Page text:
Funnyman stretches acting muscles with range of roles

By , Special to The Christian Science Monitor

It was 1990, and Jim Carrey got off early from rehearsals. He was featured in the television series "In Living Color," which starred the Wayans Brothers.

"I'd heard my idol, Jimmy Stewart, was going to read the Scriptures at the Presbyterian Church in Beverly Hills. It was my chance to meet him!"

After the Bible reading, most of the congregation headed for cookies and tea, but the brash young comic headed straight for Stewart. "I told him how wonderful he was, how I admired him. I gushed like an open fire hydrant.

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"Instead of giving me some advice, he didn't say a word, he just turned and left. I was crushed. All the way home, I was mentally beating myself up - thinking I'd embarrassed him. Then, I thought of the Scriptural reading about having false gods."

It was a turning point. "I learned a lesson. I'd always admired Rich Little and his great imitations of Jimmy Stewart, John Wayne, and Cary Grant. But from that 'non-meeting' with my idol, I realized I don't want to do impressions of a celebrity; I want to be a celebrity!"

That chasm between being a stand-up comic to being accepted as a dramatic actor hasn't come without stumbles.

"True," Carrey says, "but those stumbles can be leaps in learning."

Ironically, in his latest movie, "The Majestic," people are comparing its director, Frank Darabont, to Frank Capra, and Jim Carrey to Jimmy Stewart.

"I've arrived at the place," Carrey says, that "if I'm not taking a career risk, I'm not happy. If I'm scared, then I know I'm being challenged."

Although he's won two Golden Globes as "Best Actor" in both "The Truman Show" (1998) and "Man On The Moon" (1999) he's yet to get an Oscar nod. But Carrey keeps stretching his acting muscles. For "The Majestic," he worked with acting coach Larry Moss.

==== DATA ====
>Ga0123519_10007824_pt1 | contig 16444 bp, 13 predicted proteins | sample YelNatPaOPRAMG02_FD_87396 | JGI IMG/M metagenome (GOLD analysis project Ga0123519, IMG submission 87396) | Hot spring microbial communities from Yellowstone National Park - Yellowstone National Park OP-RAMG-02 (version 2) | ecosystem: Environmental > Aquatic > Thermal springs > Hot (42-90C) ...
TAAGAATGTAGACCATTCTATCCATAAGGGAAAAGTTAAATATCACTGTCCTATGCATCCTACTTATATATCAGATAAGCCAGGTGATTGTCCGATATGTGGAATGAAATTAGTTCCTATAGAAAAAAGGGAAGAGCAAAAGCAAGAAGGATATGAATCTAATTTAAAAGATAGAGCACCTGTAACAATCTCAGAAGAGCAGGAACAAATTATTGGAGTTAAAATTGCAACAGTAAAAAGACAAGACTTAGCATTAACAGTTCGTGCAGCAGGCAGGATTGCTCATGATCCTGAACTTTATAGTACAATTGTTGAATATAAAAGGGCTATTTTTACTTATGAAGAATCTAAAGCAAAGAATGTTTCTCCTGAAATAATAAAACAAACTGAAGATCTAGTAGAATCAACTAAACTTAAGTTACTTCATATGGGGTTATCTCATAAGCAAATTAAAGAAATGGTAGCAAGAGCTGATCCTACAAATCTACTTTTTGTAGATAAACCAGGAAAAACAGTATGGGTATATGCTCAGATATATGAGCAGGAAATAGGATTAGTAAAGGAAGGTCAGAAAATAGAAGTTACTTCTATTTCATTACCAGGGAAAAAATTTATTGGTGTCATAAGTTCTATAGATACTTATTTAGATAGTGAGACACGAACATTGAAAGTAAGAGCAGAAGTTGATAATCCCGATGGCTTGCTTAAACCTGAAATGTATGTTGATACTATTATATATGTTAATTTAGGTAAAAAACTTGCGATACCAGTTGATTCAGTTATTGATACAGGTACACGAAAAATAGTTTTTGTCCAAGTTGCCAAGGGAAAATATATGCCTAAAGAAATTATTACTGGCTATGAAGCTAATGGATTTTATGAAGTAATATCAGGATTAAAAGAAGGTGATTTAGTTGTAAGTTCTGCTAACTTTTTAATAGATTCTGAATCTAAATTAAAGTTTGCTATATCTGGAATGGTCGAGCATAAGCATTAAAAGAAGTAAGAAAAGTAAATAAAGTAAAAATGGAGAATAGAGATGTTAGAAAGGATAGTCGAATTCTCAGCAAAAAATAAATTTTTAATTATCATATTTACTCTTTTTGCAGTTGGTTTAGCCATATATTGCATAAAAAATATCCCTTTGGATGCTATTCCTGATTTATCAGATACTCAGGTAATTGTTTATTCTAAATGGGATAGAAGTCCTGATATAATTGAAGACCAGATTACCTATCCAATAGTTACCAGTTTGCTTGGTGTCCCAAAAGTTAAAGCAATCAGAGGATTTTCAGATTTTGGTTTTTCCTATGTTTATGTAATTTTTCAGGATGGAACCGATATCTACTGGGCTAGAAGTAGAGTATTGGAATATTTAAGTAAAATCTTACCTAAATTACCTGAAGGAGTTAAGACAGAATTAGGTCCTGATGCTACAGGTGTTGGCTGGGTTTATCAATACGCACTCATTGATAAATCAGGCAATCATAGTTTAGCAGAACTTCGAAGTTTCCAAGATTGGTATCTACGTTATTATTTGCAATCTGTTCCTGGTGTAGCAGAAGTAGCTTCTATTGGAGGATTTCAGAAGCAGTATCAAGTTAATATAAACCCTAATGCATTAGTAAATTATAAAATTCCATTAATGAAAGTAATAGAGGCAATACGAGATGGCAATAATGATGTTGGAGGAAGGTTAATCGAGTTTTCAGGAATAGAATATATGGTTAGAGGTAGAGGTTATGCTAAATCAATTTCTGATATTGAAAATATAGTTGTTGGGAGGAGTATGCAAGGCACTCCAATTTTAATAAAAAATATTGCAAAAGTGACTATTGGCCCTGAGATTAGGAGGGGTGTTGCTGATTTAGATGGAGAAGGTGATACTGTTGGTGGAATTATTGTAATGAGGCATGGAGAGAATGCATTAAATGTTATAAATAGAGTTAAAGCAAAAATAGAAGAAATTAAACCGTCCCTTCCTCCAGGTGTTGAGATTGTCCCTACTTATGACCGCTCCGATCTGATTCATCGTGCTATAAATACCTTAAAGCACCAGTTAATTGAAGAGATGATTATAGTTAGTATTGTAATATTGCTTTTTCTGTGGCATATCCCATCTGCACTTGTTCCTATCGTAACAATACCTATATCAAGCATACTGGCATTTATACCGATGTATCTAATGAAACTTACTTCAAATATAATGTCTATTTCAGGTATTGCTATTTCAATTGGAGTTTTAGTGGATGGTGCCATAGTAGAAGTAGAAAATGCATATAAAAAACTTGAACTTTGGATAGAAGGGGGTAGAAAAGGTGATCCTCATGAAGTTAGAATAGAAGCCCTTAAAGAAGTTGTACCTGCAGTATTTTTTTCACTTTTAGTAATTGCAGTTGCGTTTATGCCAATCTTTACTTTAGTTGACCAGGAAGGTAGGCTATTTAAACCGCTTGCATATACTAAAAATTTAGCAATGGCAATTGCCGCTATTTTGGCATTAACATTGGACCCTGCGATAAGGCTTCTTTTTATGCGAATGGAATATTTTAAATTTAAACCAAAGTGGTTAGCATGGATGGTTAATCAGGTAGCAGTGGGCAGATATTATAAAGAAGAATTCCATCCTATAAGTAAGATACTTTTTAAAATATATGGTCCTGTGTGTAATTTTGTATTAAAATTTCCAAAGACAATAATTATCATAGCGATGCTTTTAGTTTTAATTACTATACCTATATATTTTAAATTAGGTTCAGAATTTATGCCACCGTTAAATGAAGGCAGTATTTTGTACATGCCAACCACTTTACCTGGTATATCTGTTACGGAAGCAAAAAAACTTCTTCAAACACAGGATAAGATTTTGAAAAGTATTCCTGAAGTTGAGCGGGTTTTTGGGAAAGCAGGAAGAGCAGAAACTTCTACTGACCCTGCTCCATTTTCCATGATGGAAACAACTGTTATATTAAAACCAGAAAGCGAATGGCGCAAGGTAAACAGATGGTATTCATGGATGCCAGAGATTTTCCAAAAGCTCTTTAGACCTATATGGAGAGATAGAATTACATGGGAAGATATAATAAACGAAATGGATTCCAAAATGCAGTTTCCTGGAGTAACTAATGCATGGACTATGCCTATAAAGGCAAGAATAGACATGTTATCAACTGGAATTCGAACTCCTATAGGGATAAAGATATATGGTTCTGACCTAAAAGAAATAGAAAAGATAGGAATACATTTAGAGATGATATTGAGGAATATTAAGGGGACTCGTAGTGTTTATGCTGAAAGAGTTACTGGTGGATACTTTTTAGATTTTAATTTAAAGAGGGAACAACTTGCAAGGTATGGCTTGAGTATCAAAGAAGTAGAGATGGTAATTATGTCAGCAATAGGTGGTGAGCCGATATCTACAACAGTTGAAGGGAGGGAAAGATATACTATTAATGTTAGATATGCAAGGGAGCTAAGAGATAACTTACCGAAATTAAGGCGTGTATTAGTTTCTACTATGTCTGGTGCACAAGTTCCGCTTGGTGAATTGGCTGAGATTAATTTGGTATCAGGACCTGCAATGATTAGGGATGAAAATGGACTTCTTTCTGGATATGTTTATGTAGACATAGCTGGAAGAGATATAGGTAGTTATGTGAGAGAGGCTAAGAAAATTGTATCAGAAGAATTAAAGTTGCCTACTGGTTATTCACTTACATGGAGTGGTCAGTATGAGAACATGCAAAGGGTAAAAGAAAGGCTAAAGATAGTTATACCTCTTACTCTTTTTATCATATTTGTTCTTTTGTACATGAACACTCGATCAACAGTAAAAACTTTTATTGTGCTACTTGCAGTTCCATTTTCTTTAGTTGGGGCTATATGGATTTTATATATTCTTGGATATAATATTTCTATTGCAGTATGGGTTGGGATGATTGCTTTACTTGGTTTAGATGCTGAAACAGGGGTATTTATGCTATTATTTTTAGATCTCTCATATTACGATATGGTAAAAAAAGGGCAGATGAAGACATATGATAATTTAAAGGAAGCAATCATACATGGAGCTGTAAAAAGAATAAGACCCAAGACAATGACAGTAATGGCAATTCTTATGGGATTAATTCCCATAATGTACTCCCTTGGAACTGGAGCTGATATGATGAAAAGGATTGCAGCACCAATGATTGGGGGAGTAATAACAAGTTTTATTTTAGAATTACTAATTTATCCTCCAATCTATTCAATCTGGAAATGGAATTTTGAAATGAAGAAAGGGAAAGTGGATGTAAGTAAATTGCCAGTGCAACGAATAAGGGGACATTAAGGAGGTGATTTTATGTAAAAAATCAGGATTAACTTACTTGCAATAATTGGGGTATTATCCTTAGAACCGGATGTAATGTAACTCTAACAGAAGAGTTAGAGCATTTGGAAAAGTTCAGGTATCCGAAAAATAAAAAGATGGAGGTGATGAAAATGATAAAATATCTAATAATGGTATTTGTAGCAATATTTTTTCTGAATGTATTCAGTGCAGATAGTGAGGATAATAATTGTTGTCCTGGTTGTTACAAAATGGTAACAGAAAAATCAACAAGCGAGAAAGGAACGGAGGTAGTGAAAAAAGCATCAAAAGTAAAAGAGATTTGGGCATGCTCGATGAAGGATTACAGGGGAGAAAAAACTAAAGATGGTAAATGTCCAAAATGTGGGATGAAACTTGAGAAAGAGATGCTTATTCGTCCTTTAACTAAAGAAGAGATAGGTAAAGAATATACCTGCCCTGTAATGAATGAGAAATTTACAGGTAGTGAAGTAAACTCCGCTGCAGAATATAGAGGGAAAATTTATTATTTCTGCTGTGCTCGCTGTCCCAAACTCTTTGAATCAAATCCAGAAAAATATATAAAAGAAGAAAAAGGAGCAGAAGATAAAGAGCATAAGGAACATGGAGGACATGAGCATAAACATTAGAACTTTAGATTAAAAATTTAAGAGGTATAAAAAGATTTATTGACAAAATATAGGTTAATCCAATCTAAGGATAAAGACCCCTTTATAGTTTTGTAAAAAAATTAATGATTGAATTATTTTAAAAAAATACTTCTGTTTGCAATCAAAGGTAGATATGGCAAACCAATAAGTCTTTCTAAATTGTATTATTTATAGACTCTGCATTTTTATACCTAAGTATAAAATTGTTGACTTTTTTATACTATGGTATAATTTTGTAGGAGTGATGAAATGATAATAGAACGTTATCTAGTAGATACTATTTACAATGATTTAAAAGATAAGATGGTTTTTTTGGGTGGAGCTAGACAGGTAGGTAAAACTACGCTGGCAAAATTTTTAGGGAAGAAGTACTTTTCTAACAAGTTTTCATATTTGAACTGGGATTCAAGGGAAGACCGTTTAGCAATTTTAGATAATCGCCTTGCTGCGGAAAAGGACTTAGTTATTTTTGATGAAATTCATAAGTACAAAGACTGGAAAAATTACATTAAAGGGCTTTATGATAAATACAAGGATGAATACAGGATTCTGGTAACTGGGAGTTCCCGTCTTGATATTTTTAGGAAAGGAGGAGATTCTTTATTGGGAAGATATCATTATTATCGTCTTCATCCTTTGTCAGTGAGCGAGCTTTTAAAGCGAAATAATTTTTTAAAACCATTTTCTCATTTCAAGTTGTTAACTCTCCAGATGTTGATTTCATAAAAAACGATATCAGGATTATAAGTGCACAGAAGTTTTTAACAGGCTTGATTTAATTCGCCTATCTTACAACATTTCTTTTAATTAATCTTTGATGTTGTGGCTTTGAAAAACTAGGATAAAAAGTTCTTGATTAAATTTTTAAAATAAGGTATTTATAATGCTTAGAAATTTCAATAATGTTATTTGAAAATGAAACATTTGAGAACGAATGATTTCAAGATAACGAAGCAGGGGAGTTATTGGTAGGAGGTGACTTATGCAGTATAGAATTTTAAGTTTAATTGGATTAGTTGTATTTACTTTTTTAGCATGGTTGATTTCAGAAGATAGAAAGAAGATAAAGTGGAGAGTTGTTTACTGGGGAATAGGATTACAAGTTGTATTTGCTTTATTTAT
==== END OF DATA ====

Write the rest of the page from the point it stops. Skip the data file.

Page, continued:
Originally, it was his off-the-wall comedy and his rubber-faced flexibility that made his films box-office gold.

"When I wanted to try different roles, I was told, 'Play it safe, kid, so it'll pay off.' That didn't satisfy. Each of us has a spark that identifies who you are as a person. Even if I'm not as popular as I might be playing the same character, I'll find a way to get into new and challenging areas."

Carrey settles into his easy chair and explains: "I look at what's happened so far, you know this arc that goes from my first movie success, 'Ace Ventura,' to my new movie 'The Majestic,' and whatever else I've done in between. So far, I'm proud of it.

"Originality is really important. In 'The Majestic,' my character is more about compromise. As the movie unfolds, my character begins to grow and change. When I first read the script, I liked the good-heartedness of it. I think we all try to stand up for things we believe in. Truth and honesty were ingrained in me by my parents."

Carrey grew up in Canada, in a family of four children. He knows plenty about sharing. He's passing these values along to his 14-year-old daughter, Jane.

Carrey says that Jane is his toughest judge.

"She is so bright," he says, glowing with fatherly pride. Her classmates adore his goofball roles in "Ace Ventura," "Batman," and "The Mask." His daughter just rolls her eyes at some of the things he does on film. "But, you know, you can't be a star at home," he says. "Sometimes, you just like to sit back and eat chips."

Now, when kids recognize her dad, Jane's become "savvy," like the other night when they were at an L.A. Lakers game. A young wannabe comic came up to Carrey, and began, "You're my idol." Carrey was very patient and helpful.

Jane's reaction? "You were really sweet and kind to him." Carrey's thoughts went back to another time and another place, and he just smiled.

His memories keep him "grounded." He was 15 and doing his first stand-up comedy act at Yuk-Yuk's in Toronto. There, he stood in his polyester suit in front of a hippie audience.

"I won't say I bombed, but the club owner started playing the music from 'Jesus Christ Superstar' while I was doing my act. He beefed up the volume where they sing, 'Crucify him, crucify him.' It took me two years to get back my confidence!"

Carrey has come a long way from his comedy club days. His movie "How The Grinch Stole Christmas" was last year's highest earning release. His next films include "Dog Ears," a romantic drama with Nicole Kidman, and the yet-unnamed movie about Howard Hughes, an aviation pioneer and movie producer.

Carrey summarizes: "It goes back to the Bible - it's 'Thy will be done.' If you'd just trust that, you'd be the happiest person on earth."

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